Reshuffle is a chance to focus on areas that matter most – so a Housing Minister is key
Published 09/07/2014 | 02:30
Every night, people across the country aren't exactly kept awake by the thought of what Ireland will enter in the next Venice Architecture Biennial or the lack of performances of Brecht plays round these parts.
Not wishing to be dismissive of the important role of the arts in reflecting the nature of a society and providing cultural stimulation, but does it need an entire cabinet portfolio attached to it?
But it's not exactly up there with people being genuinely kept awake at night, worried about the roof over their head.
Tanaiste Joan Burton has identified social recovery as a theme to be focused upon by the Government as it reboots for the remaining 21 months of its term of office.
Near the top of this agenda is the issue of housing.
The shortage of housing stock in parts of the country, particularly Dublin, is causing a property price bubble for those who want to enter the market or move home.
On the rental side, the same shortage is causing rents to rocket.
Simple demand-and-supply economics are at play in the market.
The same housing shortage is also causing lengthening waiting lists for social housing, with activists warning of a growing homelessness crisis.
Yet the arts have the dedicated voice of a senior minister at the cabinet table, while Housing only has a Super Junior Minister, whose precise responsibilities remain vague.
The family home, such an intrinsic part of the national psyche, isn't afforded the requisite priority.
The government response to the housing problems has been disjointed.
The Department of the Taoiseach has been engaged in efforts to identify sites in the Greater Dublin Area where land is zoned and building project could and should be getting off the ground.
The argument for creating a Housing Minister is indisputable when you broaden out the topic and potential remit of the portfolio.
The mortgage arrears crisis remains one of the greatest challenges facing the Government.
Nobody is questioning the bona fides of the Department of Finance in engaging with the banking sector and the Central Bank regarding conduct in this area.
Yet it is just one aspect of the department's functions.
Only yesterday, the Oireachtas finance committee called for greater levels of protection for mortgage holders who are in arrears.
The committee said banks should not be allowed to send legal letters to people who are behind on their payments and claim this action is a "sustainable solution" under Central Bank rules.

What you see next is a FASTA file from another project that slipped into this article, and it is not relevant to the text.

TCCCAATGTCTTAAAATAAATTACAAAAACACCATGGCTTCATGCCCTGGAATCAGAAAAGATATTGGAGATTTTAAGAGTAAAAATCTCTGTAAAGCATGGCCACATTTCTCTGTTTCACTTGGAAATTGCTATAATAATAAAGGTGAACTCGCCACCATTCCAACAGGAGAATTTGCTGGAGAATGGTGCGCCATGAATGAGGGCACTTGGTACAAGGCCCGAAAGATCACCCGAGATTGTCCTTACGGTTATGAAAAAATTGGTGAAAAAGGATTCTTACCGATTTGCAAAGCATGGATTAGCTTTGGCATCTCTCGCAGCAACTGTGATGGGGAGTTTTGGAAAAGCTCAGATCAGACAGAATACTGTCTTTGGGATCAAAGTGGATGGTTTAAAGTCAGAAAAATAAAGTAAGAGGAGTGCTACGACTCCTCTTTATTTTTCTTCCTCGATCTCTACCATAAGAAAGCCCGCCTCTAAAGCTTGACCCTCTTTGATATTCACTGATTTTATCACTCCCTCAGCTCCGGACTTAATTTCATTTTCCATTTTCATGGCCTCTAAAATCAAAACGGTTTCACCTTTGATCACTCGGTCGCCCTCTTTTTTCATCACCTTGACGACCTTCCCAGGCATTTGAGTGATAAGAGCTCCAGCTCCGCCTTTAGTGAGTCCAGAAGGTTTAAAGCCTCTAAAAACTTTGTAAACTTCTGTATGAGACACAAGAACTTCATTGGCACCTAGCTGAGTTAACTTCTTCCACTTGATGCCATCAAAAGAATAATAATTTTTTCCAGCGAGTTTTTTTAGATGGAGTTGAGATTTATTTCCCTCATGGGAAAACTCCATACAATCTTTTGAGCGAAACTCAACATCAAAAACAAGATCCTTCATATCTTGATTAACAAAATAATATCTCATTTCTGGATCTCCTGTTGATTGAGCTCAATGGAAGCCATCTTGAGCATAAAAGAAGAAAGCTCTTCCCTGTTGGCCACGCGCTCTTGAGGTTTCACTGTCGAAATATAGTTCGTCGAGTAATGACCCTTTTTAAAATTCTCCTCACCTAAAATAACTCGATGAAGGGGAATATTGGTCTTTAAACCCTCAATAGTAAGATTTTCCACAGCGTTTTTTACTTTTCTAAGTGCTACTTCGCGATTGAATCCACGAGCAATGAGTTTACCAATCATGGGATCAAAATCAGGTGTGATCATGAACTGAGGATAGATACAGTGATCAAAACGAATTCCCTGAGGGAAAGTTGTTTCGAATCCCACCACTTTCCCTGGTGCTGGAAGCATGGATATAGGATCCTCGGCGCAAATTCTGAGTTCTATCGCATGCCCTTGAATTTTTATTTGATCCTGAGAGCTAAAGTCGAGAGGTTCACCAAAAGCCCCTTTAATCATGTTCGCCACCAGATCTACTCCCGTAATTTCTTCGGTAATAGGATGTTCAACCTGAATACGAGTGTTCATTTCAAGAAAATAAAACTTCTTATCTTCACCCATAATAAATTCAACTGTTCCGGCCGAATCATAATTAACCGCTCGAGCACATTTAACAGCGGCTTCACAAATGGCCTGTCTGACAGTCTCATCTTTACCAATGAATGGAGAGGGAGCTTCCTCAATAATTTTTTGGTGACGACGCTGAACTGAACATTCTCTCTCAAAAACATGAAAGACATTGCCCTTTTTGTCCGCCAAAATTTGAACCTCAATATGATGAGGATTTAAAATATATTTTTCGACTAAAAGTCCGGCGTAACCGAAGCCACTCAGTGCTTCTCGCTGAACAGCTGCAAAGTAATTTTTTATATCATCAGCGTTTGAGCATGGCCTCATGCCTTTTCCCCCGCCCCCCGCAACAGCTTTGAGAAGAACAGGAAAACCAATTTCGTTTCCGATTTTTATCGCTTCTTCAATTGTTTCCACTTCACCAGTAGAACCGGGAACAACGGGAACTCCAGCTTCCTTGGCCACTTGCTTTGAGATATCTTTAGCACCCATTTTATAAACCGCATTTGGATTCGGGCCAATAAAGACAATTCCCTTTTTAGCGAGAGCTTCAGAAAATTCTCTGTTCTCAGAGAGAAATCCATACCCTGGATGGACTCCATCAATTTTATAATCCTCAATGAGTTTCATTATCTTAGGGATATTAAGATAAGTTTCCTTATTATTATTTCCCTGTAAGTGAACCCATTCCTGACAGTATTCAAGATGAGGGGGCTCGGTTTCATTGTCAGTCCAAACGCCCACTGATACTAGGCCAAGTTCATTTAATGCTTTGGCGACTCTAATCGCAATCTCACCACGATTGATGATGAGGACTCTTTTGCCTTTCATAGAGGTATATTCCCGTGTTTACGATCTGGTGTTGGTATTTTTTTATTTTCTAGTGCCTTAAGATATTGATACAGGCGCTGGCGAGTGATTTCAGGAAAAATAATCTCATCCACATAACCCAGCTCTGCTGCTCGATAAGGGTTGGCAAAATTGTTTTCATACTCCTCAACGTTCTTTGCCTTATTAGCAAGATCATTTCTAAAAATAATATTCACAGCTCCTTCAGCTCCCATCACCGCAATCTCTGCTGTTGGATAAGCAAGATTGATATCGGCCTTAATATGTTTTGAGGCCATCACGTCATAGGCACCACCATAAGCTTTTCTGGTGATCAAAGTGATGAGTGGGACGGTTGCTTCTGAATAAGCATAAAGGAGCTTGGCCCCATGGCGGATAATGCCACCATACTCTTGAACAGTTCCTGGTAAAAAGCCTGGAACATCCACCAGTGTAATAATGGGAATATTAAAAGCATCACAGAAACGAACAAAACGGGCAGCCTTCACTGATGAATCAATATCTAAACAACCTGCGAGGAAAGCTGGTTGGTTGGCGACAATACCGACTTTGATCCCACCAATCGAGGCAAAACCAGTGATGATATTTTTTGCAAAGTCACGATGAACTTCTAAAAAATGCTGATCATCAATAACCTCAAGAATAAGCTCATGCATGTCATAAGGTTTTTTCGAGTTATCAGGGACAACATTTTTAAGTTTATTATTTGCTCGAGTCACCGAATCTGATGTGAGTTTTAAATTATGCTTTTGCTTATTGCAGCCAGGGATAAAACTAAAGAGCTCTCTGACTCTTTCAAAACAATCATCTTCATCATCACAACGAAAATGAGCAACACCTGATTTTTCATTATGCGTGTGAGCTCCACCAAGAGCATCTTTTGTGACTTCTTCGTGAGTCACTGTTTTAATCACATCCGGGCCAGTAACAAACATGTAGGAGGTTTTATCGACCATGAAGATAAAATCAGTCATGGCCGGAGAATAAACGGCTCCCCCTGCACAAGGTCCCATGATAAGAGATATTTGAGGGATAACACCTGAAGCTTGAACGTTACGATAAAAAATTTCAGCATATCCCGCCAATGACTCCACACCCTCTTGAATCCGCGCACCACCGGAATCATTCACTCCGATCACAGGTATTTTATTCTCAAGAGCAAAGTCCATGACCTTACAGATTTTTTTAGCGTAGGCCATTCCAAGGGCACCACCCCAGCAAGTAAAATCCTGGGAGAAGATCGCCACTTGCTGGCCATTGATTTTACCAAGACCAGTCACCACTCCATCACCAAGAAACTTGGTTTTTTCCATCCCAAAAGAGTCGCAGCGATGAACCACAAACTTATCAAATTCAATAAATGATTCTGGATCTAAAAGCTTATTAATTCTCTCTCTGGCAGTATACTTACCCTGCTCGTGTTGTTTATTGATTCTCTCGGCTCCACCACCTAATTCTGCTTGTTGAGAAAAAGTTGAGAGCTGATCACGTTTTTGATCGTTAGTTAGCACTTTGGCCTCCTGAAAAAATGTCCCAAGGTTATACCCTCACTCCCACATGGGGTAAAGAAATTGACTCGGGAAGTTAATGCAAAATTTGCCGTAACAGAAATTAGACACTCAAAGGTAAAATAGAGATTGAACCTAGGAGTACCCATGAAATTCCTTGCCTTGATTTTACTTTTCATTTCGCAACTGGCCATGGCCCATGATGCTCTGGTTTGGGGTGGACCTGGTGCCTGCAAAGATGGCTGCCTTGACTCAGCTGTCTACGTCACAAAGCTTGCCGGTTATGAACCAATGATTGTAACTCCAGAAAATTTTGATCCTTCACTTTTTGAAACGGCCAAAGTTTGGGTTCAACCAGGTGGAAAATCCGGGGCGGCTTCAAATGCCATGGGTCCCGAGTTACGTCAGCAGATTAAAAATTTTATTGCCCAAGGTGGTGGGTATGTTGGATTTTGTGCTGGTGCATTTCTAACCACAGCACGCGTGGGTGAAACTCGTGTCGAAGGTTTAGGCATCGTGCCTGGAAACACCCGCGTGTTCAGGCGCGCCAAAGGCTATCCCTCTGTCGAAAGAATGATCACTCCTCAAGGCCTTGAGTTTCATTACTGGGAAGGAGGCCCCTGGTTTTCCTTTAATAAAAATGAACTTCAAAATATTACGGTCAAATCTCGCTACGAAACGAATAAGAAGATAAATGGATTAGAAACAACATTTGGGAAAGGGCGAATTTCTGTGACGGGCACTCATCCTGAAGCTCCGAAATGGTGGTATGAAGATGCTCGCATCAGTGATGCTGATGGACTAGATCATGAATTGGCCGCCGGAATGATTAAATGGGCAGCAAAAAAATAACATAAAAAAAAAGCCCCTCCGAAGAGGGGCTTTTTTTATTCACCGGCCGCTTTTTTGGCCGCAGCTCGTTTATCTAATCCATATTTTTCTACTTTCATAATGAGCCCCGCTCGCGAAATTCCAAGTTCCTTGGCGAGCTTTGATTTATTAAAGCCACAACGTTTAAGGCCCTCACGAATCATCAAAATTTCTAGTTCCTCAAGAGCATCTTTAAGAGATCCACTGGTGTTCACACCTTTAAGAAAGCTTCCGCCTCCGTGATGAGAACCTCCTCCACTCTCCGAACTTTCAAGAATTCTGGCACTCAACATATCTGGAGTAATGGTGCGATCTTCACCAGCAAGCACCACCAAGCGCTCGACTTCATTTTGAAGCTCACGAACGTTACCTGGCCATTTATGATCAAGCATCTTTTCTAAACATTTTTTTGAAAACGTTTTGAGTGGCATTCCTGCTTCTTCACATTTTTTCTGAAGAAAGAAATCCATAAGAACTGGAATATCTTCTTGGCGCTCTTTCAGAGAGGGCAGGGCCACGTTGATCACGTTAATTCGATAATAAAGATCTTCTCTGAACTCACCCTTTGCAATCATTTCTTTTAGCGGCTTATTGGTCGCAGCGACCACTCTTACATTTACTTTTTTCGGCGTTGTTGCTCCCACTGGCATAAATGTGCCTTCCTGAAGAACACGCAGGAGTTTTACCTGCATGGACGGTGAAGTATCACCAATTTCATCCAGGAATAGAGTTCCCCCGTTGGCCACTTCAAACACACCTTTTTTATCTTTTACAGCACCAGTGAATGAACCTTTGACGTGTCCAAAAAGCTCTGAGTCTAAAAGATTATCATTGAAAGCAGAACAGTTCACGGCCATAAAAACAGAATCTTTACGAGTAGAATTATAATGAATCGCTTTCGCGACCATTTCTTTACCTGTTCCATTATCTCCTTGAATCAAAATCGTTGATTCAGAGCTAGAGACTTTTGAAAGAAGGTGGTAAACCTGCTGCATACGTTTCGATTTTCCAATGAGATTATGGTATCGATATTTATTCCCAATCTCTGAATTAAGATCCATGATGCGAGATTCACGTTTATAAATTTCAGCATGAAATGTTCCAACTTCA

A report from the committee recommended that banks should also be forced to set out in writing what alternative they are offering to repossession.
Ironically, the rising property prices could put more homes at risk of repossession than before. The committee says that around 50pc of properties in mortgage arrears of at least 90 days are now in positive equity, meaning the home is worth more than the remaining debt.
The recent recovery in the housing market could now put these homes at greater threat of repossession.
So if ever there was a need for an advocate for the homeowner and the tenant alike, it's now.
The Coalition intends to draw up a plan of action in the area of housing with actions to be implemented and delivered upon over the next 21 months.
The creation of a distinct Housing Minister as a senior cabinet minister with their own Department of Housing would send a message the Government is taking the issue seriously.
However, the word from Government Buildings is the Taoiseach is wont to do too much tinkering with the make-up of departments.
Only assigning a junior minister doesn't cut it in drawing the various strands together.
This week's cabinet reshuffle provides an opportunity for the Coalition to put forward its agenda of the areas of policy that matter most and also its vision for the future.
Later this week, a report is due back on the review of the Department of Justice in the wake of the various garda scandals, which culminated in the departures of the Garda Commissioner and Justice Minister.
The feeling in Government circles is the size of the department contributed to the problem and it needs to be pared back.
The prospect of breaking up the department into the component parts of Justice and a separate section dedicated to Equality and Law Reform presents itself and is surely too good to pass up.
What's the point in promising change down the line?
Instead the jockeying for position centres around the Jobs Ministry, a portfolio that appears to be working fine. The template is already in place there though the Action Plan for Jobs, a government-wide programme, which has been crafted by Richard Bruton and marshalled by the Taoiseach himself.
The original line-up of cabinet positions was structured around economic survival. The phase of economic and social recovery requires the configuration to be altered.